Internal reporting systems are attracting increased attention as one method of compliance. Today, amidst the never-ending stream of corporate scandals, internal reporting is the starting point for identifying untoward events. Also, how internal reporting clarifies facts and background factors makes it possible to prevent further spread of damage. In many cases, this leads to the appropriate enforcing of the liability and prevention of recurrence. Currently, discussions are being held for revision of the Whistleblower Protection Act. Furthermore, the Consumer Affairs Agency revised guidelines for private businesses on December 9, 2016, and revised guidelines for administrative agencies on March 21, 2017. (Guidelines for administrative agencies consist of two parts: guidelines related to coping with reporting by internal employees, etc., and guidelines related to coping with reporting from external laborers, etc. Furthermore, guidelines related to coping with reporting from external laborers, etc. possess the function of creating competition among systems for internal reporting inside of a business entity and external reporting to administrative agencies. This is important from the perspective of incentives for enhancing internal reporting systems.)
Internal reporting systems based on conventional compliance have been lacking perspective of dialogue with whistleblowers. Instead, they have generally been viewed as one-way anonymous reporting from whistleblowers to business entities. In this respect, when discussing internal reporting systems, there has been a tendency to overemphasize the protection of anonymity and other forms of protection for whistleblowers (of course, the importance of such protection cannot be denied). Moreover, conventional compliance focuses on the prevention of scandals. Therefore, based on the idea that there is no need to protect individuals involved in scandals, systems such as internal leniency systems have often been viewed as unnecessary.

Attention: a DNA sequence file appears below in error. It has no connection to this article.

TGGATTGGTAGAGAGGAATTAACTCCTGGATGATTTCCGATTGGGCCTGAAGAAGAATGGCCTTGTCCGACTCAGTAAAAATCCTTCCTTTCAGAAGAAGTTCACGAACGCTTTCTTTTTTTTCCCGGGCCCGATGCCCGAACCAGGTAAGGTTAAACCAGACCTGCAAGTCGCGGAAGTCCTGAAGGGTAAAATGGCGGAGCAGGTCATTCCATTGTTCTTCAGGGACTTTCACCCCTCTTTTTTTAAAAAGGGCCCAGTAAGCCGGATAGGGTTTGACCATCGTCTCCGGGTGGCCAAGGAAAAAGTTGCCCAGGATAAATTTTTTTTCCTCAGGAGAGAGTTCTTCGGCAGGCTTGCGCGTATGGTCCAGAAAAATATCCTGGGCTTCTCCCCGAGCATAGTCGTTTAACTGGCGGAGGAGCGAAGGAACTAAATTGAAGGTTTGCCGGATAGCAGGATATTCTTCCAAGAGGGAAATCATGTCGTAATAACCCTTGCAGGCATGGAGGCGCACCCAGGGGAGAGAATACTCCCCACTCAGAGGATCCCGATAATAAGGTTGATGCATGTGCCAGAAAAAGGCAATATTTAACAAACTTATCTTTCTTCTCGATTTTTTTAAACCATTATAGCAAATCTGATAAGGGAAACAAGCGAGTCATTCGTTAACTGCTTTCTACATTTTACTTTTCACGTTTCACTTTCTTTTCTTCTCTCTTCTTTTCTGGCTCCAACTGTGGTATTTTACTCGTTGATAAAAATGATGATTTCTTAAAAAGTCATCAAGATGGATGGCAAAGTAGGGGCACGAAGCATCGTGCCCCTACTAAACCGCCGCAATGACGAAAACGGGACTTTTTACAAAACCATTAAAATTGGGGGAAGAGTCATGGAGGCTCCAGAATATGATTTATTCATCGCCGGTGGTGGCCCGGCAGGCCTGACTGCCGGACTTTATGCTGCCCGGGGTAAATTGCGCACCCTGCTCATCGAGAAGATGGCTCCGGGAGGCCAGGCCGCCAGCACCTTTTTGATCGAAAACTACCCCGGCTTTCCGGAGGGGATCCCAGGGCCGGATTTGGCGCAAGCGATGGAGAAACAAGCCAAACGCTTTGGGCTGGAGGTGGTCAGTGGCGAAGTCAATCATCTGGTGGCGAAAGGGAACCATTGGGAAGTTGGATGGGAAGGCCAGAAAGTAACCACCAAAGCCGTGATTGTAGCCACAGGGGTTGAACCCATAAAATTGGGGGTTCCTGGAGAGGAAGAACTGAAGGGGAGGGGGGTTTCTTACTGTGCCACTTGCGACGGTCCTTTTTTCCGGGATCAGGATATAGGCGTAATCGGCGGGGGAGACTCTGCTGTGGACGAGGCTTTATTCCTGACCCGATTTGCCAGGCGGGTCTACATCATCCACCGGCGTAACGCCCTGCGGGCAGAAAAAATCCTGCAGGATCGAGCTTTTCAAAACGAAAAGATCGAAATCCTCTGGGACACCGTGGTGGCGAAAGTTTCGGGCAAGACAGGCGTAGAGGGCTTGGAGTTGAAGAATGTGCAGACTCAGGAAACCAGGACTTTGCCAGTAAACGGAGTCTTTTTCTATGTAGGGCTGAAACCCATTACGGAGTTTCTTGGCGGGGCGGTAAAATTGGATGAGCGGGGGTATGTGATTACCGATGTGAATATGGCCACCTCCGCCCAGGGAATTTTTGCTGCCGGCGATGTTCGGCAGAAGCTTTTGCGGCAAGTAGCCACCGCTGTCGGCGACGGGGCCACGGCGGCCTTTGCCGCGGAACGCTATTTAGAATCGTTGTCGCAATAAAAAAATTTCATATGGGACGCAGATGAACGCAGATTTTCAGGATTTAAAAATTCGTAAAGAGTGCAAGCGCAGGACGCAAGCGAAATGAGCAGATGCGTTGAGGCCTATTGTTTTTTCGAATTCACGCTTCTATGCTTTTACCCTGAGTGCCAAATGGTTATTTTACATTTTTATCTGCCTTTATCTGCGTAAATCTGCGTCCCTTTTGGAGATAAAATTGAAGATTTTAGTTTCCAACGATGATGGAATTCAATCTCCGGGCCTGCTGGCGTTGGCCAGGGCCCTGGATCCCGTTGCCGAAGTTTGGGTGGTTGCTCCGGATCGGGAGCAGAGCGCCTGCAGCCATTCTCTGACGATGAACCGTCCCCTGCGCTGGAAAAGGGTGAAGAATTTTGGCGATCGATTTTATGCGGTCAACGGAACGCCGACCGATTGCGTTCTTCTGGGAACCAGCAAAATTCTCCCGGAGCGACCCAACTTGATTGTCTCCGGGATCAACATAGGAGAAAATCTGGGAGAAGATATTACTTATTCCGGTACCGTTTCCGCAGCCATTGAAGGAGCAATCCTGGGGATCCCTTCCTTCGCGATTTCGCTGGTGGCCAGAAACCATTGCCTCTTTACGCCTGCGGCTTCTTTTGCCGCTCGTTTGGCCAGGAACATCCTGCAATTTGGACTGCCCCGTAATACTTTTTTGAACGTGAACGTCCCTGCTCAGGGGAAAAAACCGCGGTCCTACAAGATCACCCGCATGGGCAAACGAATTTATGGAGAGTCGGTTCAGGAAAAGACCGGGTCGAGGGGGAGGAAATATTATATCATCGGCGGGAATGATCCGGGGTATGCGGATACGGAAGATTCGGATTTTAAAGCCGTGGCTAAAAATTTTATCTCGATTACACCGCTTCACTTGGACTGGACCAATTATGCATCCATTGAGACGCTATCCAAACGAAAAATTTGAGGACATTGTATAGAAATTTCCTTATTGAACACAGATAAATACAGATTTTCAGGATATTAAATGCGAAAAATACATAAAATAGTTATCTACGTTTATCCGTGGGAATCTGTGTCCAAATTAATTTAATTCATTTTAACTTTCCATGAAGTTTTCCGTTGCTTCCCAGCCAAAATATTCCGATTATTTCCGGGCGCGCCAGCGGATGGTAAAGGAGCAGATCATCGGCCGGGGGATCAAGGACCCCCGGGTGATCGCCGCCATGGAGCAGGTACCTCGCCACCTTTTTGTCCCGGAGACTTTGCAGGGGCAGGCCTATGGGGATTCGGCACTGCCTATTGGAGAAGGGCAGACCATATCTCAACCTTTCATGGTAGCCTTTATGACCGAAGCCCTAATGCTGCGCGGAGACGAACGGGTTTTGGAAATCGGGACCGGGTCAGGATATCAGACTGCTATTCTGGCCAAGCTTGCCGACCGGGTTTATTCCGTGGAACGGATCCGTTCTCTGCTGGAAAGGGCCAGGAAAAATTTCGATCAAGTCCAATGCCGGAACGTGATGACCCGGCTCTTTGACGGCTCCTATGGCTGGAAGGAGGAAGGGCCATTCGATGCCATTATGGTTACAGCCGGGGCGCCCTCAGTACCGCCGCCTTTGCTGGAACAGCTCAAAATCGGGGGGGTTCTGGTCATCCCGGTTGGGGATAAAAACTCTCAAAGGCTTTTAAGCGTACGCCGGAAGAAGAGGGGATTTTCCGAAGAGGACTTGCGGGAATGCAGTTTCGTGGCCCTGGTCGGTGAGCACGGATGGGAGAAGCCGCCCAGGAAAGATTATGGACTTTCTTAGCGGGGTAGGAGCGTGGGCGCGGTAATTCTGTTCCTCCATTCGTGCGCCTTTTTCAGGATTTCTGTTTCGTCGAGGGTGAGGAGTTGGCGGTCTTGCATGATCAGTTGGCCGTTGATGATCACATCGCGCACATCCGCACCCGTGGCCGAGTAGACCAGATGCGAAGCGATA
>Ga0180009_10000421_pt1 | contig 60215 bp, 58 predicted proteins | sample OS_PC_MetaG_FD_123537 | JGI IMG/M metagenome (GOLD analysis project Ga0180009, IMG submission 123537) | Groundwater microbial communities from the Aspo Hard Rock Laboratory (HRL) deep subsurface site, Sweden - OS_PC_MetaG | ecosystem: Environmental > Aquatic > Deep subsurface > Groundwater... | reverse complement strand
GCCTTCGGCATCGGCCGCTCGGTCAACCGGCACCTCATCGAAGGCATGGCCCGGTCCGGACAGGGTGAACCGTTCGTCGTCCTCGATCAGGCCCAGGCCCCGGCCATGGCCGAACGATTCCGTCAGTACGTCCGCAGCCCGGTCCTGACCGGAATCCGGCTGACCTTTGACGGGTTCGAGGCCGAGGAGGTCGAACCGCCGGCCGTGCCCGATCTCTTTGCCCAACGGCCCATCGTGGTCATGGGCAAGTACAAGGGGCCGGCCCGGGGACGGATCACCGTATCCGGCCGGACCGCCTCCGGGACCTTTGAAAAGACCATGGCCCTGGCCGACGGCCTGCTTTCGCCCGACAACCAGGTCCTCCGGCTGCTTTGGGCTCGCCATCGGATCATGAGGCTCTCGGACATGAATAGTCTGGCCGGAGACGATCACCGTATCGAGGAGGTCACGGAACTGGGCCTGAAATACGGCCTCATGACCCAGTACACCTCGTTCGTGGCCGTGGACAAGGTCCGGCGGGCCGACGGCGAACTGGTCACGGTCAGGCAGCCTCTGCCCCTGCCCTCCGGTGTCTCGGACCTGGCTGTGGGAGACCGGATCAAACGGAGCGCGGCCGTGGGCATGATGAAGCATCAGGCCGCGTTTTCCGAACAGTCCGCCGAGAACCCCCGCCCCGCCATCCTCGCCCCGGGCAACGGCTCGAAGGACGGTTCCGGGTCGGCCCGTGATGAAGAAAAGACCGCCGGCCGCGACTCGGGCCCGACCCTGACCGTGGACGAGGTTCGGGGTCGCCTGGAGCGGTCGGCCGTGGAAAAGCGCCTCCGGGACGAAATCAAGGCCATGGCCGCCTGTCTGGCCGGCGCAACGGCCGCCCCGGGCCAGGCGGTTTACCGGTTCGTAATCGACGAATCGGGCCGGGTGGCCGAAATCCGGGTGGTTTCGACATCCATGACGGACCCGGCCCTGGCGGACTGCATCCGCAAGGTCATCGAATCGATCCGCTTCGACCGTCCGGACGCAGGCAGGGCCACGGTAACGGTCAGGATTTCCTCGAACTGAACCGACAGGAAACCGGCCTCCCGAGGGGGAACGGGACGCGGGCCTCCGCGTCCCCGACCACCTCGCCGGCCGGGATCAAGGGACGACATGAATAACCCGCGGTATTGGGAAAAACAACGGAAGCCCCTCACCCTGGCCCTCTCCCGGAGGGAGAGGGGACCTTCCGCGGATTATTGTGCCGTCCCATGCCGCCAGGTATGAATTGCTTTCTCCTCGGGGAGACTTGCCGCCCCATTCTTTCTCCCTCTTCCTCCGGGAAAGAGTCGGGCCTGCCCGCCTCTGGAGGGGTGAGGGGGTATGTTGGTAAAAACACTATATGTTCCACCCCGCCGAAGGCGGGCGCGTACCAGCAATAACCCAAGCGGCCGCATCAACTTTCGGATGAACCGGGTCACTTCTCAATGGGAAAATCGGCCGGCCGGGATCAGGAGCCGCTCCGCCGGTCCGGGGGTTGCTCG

In contrast, compliance intended to increase corporate value emphasizes a dialogue between business entities and whistleblowers (in this case, whistleblowers can be viewed as representatives of stakeholders). In this case, the basic concept for designing internal reporting systems is to realize two-way communication. In that sense, internal leniency systems should be actively recognized and utilized. Business entities and whistleblowers cooperate to protect corporations. Two-way involvement in internal reporting systems facilitates better communication at corporations, and this corporate climate is the essence of compliance. Indeed, the new guidelines for private businesses have significantly shifted their orientation toward promoting the spread of internal reporting systems based on dialogue. Specific examples include clarifying the responsibility of top executives, touching upon the necessity for top executives to continually communicate a clear message to core managers and all other employees, enhancing the development of an environment which enables reporting with peace of mind, recognizing the value of appropriately evaluating contributions by whistleblowers, etc. who have contributed to the implementation of compliance management, and recommending the development of internal leniency systems.
In this way, it is now necessary to change the design of internal reporting systems from the conventional anonymous reporting to dialogue. As the ideal future form of systems, I propose dialogue internal reporting systems based on compliance intended to increase corporate value.